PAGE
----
Who are the Nordics and is it fair to claim that we are in any way special?
The Nordic countries are Iceland, Norway, Finland, Denmark, and Sweden. Together some 25 million people, each country having a population of approximately: Iceland 0.3 million, Norway 5.2 million, Finland 5.5 million, Denmark 5.7 million, and Sweden 9.8 million. Greenland and the Faroe Islands are autonomous regions of Denmark, and together the Nordic countries are bordering Canada to the west, Russia to the east and Germany to the south. To the north, Greenland and Norway circle the waters and the ice caps around the North Pole together with Canada, the United States and Russia.
Norway, Denmark and Sweden are also known as Scandinavia and the three languages are so similar that linguists are tempted to call them dialects. Especially Norwegian and Danish are close enough that reading each other’s’ languages is no problem, if we speak slowly enough we can engage in conversation. To the Swedes, both languages are a bit of a challenge, and so is Swedish to Norwegians and Danes. No more so, though, than with a little effort, some accommodation and maybe a couple of days’ focused work, we can read each other’s’ newspapers and follow the day-to-day debates in each other’s’ media.
Historically, the three countries have been united in the Kalmar Union 1397-1523, in a monetary union 1875-1914, and in a passport union (including Iceland and Finland) since 1952. The latter has been temporarily dissolved by Sweden as of January 4th 2016 due to the European migration crisis. Since the Viking Age, Sweden and Denmark have very often been at war with each other and until its modern independence in 1905, Norway has been independent as well as under the Danish crown and under the Swedish crown. All three countries are to this day constitutional monarchies.
The ties are not quite that close with Iceland and Finland, unless something really important comes up. When Iceland was about to collapse completely in the financial crisis 2008, Finland, Norway, Denmark, and Sweden stepped in and loaned Iceland 2.5 billion USD , and the Faroe Islands (population 0.05 million) loaned them 53 million USD. All five countries also collaborate extensively on defense, even though Iceland, Norway and Denmark are NATO members, and Finland and Sweden are not. We also collaborate through The Nordic Council and The Nordic Council of Ministers, which are made up by parliamentarians from Iceland, Norway, Finland, Denmark, and Sweden plus representatives from the local governments in Greenland, Faroe Islands and Åland (autonomous region of Finland), and the three Baltic states Estonia, Latvia and Lithuania.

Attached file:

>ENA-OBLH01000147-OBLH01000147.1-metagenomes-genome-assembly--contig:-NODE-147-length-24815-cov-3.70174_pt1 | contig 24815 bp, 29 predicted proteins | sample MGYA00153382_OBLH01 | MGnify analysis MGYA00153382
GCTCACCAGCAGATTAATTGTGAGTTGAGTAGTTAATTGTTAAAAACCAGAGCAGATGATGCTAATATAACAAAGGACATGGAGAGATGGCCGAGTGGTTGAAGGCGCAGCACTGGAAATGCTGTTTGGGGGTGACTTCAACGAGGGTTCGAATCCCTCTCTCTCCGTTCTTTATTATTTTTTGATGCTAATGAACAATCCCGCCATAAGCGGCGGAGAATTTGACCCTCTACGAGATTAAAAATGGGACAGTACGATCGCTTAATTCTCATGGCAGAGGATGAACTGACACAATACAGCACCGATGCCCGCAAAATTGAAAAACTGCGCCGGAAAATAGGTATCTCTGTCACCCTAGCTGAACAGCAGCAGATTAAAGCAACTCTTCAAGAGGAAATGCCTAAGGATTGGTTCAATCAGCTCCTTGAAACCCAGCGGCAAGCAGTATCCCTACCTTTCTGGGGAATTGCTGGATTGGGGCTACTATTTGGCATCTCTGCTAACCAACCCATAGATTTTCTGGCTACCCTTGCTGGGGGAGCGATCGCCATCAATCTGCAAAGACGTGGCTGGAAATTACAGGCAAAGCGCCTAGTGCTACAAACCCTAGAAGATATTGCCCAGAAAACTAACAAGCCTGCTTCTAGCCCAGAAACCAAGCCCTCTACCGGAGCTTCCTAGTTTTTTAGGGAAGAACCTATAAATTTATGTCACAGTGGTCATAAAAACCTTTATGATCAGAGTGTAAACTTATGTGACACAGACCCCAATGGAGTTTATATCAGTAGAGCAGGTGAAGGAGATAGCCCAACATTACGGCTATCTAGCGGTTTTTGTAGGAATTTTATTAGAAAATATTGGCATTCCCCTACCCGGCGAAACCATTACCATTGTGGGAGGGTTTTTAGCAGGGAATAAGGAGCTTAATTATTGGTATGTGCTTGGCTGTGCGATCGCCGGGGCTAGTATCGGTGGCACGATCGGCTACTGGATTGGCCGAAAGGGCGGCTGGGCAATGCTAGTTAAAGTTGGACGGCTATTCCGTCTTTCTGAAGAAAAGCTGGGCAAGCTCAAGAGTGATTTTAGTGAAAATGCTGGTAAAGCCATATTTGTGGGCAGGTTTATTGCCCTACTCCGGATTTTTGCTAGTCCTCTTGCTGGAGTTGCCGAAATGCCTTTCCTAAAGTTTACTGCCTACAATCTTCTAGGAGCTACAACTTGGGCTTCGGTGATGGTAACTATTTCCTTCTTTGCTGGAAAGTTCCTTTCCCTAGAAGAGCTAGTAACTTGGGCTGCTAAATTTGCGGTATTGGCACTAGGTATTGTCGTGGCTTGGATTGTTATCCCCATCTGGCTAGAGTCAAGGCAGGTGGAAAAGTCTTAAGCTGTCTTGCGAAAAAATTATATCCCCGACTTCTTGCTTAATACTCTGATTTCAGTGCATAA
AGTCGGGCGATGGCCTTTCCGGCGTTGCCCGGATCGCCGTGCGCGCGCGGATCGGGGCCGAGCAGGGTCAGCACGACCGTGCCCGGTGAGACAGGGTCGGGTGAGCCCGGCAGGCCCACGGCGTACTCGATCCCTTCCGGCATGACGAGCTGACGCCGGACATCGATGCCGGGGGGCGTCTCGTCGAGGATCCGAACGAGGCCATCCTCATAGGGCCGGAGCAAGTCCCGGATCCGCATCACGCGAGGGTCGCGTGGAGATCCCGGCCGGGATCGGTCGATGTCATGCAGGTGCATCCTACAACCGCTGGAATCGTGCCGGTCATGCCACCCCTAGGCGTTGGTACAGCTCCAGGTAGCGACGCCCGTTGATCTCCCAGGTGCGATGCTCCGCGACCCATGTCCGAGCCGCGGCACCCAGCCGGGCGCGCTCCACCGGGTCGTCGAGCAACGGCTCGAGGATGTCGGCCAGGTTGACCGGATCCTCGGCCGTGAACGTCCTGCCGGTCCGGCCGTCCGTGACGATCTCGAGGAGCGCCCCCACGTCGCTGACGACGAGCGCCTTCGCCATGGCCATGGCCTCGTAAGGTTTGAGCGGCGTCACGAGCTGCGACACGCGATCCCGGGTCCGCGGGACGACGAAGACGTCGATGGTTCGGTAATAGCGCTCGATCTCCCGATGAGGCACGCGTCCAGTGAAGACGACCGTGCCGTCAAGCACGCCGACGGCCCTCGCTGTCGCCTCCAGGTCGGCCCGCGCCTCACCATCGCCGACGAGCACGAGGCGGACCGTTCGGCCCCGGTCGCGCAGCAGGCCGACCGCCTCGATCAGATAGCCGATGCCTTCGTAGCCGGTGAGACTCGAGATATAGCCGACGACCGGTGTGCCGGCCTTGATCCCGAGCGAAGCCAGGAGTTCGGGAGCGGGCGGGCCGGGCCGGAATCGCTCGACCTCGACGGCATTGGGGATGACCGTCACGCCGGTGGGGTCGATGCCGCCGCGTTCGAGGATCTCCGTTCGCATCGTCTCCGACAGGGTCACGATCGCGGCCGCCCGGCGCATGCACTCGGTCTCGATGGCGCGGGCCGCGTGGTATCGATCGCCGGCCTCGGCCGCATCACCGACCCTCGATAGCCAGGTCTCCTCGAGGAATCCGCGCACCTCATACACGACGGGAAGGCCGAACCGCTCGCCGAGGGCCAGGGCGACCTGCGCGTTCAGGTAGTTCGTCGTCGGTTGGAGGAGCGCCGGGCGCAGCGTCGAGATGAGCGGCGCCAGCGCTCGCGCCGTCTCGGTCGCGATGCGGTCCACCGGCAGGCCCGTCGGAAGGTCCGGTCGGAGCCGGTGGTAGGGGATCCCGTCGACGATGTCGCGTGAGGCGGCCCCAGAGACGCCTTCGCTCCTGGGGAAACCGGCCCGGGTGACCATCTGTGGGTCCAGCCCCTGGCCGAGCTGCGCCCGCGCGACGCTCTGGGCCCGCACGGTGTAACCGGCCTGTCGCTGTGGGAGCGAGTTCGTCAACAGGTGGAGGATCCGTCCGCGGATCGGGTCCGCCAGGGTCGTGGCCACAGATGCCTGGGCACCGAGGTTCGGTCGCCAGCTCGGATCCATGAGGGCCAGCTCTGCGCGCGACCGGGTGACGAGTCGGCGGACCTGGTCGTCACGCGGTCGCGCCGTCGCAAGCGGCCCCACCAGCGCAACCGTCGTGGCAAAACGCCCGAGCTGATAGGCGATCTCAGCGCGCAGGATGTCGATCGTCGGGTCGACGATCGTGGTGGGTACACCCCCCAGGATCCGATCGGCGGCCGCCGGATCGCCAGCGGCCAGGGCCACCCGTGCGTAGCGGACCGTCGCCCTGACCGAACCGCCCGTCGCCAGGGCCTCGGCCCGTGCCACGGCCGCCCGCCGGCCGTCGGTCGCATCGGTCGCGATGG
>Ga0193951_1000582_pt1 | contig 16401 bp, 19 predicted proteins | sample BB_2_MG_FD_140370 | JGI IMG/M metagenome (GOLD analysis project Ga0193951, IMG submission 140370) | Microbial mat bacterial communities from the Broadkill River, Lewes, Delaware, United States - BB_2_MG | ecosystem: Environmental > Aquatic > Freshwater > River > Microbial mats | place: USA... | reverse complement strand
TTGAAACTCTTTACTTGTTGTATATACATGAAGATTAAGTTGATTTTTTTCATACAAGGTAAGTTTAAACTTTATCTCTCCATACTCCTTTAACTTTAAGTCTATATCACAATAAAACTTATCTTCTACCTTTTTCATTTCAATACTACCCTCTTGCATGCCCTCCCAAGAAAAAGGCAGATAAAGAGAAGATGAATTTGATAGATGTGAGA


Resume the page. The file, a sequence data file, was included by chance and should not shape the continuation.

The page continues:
The language barriers between Iceland, Finland and Scandinavia are considerable and neither of us can just pick up the two other languages. However, since Iceland was Danish until 1948, Danish is mandatory as the second foreign language in Icelandic schools, and Swedish is an official language in Finland and mandatory in Finnish schools. Whenever Fins and Icelanders participate in Nordic collaboration, though, we tend to speak English together, and when Scandinavians meet among themselves, unless participants are experienced with the other Scandinavian languages, even we tend to speak English too (everybody finds this embarrassing, but it is a fact).
For the sake of clarity and the length of this book – and, let’s be honest, due to the language barrier – beyond this first chapter we will focus on Denmark, Norway and Sweden only (and hope that the Icelanders and Fins will forgive us). We also have to admit that given our Danish and Swedish backgrounds, the historical development in Norway is new to both of us and neither of us has a deep sense of knowing where to look for the right sources. On the other hand, it has been an eye-opener for both of us to discover how the conversation among Nordic intellectuals has waxed and waned for more than 200 years and how this conversation has been of great importance to the development of the Nordic countries. There actually is such a thing as The Nordics in much more than a geographical sense.
The picture featured above is from an October morning, 2014, when the Nordic Council assembled in the Parliament in Stockholm. The Council does not have legislative power but it was fascinating attending a meeting never the less.